Virginia school division refuses to accept FOIA request

Buckingham School Division, in Central Virginia, refused yesterday to take my contact information over the phone for a FOIA (Freedom of Information Act) request from the public body. The reason given was that the Buckingham County School Board has a policy that states in what form requests will be accepted.

I had asked the school board office on Monday of this week for information concerning the rate which is charged by the school administration for printing materials requested under the FOIA law.

I was told by a member of the administration that the price for photocopies of items was $0.35 per page.  I asked her if there was a record of the calculation used to determine that figure. She replied there wasn’t.

I then asked for FOIA-related information on how that price was calculated. This information is not covered under any of the sections of information prohibited from being released.

Since she had no answer, I informed her of my telephone number. The call ended at that time.

On Tuesday she called to tell me that the school board policy was that the request be written. I informed her that was not in accordance with the law. She refused any other contact information from me and told me she was referring me to the Superintendent, Cecil Snead.

Yesterday I called and left Superintendent Snead a voice mail. Your turn, Sir.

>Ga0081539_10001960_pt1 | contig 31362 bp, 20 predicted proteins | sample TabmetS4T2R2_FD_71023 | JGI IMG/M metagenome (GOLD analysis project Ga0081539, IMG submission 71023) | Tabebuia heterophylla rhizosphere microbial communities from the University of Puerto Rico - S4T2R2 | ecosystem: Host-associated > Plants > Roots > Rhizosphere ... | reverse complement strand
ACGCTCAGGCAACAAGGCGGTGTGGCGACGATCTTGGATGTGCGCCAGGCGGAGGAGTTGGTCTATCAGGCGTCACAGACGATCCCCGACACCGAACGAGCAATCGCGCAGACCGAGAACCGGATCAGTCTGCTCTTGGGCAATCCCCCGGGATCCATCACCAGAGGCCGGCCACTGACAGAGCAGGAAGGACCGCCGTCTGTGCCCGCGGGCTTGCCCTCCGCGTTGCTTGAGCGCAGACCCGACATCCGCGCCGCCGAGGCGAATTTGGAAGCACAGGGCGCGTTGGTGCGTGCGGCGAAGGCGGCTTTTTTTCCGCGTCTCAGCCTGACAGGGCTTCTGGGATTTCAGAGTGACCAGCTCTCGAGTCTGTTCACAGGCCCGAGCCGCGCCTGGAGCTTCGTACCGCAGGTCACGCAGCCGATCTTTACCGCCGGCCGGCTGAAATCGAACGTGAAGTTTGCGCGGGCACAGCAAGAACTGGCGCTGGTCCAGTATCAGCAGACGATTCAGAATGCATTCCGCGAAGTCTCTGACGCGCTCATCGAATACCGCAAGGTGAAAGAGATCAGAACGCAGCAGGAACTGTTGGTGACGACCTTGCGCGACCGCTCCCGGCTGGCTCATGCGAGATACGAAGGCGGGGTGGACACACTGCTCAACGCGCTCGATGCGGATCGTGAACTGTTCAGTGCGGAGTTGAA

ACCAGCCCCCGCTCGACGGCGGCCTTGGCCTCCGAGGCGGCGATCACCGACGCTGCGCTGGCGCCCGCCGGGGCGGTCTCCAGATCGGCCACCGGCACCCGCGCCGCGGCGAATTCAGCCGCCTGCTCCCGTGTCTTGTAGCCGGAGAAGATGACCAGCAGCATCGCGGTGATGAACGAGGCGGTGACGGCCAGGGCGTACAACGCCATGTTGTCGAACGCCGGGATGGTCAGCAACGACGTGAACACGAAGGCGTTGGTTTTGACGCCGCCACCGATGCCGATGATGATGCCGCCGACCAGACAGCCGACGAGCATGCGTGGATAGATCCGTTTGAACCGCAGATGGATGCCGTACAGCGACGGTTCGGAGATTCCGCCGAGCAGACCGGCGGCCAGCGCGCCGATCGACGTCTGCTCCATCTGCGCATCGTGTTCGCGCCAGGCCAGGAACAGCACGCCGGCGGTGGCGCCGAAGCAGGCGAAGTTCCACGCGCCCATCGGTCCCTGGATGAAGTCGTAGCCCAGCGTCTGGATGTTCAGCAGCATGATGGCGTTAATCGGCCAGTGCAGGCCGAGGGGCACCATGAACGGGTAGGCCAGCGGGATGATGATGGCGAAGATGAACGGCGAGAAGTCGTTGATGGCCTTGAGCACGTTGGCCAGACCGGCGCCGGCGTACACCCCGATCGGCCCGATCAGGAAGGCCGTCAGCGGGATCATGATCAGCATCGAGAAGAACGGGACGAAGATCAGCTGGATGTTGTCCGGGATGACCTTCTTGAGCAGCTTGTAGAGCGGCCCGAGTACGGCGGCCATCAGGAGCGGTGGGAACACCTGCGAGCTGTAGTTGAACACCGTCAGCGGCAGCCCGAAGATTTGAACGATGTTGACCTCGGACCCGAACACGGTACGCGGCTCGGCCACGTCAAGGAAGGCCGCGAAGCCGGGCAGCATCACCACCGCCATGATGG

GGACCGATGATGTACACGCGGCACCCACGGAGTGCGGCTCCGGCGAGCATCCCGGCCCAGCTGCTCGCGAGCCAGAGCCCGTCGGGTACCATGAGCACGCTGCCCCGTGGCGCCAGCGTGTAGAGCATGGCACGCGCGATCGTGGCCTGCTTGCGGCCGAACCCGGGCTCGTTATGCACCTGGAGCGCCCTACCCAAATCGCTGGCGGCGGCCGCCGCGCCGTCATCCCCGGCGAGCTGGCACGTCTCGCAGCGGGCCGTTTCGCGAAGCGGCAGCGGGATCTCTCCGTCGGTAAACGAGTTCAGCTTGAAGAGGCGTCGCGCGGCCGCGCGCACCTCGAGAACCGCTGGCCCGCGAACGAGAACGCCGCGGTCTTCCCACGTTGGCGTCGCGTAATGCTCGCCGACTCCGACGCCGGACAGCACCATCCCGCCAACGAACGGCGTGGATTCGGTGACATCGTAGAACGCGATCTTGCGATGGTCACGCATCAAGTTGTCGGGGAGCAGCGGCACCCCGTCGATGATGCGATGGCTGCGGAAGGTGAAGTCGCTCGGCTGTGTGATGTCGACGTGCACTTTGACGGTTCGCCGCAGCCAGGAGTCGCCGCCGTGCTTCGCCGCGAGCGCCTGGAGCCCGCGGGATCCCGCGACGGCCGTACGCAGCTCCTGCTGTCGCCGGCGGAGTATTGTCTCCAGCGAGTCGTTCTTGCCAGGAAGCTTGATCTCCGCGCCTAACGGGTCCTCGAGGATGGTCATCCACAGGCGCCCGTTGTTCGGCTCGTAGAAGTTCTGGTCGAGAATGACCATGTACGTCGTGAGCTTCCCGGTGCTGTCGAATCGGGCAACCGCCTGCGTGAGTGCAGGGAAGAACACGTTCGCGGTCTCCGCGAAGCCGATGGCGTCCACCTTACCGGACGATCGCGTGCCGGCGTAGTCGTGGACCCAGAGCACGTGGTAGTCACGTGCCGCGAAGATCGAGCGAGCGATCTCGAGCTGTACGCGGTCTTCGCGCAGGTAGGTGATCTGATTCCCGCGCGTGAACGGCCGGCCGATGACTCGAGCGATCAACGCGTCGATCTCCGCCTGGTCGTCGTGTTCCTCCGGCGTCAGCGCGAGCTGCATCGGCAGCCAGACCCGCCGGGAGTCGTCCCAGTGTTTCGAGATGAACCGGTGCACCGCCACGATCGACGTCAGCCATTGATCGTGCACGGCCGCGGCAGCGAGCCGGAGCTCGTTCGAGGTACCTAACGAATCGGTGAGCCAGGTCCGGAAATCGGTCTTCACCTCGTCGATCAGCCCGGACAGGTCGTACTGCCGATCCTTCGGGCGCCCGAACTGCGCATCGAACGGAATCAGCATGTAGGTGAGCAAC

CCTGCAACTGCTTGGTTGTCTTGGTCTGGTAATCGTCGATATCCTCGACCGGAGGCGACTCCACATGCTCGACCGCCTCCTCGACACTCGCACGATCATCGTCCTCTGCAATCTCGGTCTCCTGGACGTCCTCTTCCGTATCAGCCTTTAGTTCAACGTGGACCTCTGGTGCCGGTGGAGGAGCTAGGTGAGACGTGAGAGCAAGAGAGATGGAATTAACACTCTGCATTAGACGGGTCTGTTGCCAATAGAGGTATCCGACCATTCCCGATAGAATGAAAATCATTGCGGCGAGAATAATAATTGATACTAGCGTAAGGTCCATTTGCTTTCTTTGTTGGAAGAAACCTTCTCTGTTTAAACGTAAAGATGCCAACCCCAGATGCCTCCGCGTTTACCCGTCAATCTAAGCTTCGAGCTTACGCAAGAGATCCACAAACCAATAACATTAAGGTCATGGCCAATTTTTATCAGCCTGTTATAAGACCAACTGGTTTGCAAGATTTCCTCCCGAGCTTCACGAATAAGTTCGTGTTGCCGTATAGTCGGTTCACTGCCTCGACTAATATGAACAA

Watch this space.


Published by

Mark Brooks

Independent Journalist/Photographer --- Retired Land Surveyor originally from Colorado. USN Veteran. Involved as a citizen and journalist in politics and open government locally and sometimes statewide. Interests: photography, music, justice and equality for everyone.

2 thoughts on “Virginia school division refuses to accept FOIA request”

  1. Greetings.

    I have a FOIA form drafted in blank you might want to consider using.

    Keep up the good work. Open government is the only hope to root out backroom dealing and incompetence, or at least it is the best avenue we have. Jefferson was right. Trust the press more than the courts for justice. Unfortunately nowadays it is up to the citizen directly to do this job, what with lap dog feel good local press attitudes prevailing in small newspapers who don’t want to upset anybody locally.

    John Lane


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